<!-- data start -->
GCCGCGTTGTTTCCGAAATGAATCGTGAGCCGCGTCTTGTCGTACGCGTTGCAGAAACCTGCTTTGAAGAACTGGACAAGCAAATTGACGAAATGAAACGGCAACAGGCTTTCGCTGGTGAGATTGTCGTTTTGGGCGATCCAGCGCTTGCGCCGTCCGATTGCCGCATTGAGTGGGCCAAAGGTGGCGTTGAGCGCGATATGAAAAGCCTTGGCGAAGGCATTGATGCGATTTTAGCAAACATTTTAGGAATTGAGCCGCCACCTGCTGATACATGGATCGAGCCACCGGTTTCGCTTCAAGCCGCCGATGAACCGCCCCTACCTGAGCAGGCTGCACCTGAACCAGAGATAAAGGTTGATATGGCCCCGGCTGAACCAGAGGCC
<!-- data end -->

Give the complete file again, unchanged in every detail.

GCCGCGTTGTTTCCGAAATGAATCGTGAGCCGCGTCTTGTCGTACGCGTTGCAGAAACCTGCTTTGAAGAACTGGACAAGCAAATTGACGAAATGAAACGGCAACAGGCTTTCGCTGGTGAGATTGTCGTTTTGGGCGATCCAGCGCTTGCGCCGTCCGATTGCCGCATTGAGTGGGCCAAAGGTGGCGTTGAGCGCGATATGAAAAGCCTTGGCGAAGGCATTGATGCGATTTTAGCAAACATTTTAGGAATTGAGCCGCCACCTGCTGATACATGGATCGAGCCACCGGTTTCGCTTCAAGCCGCCGATGAACCGCCCCTACCTGAGCAGGCTGCACCTGAACCAGAGATAAAGGTTGATATGGCCCCGGCTGAACCAGAGGCC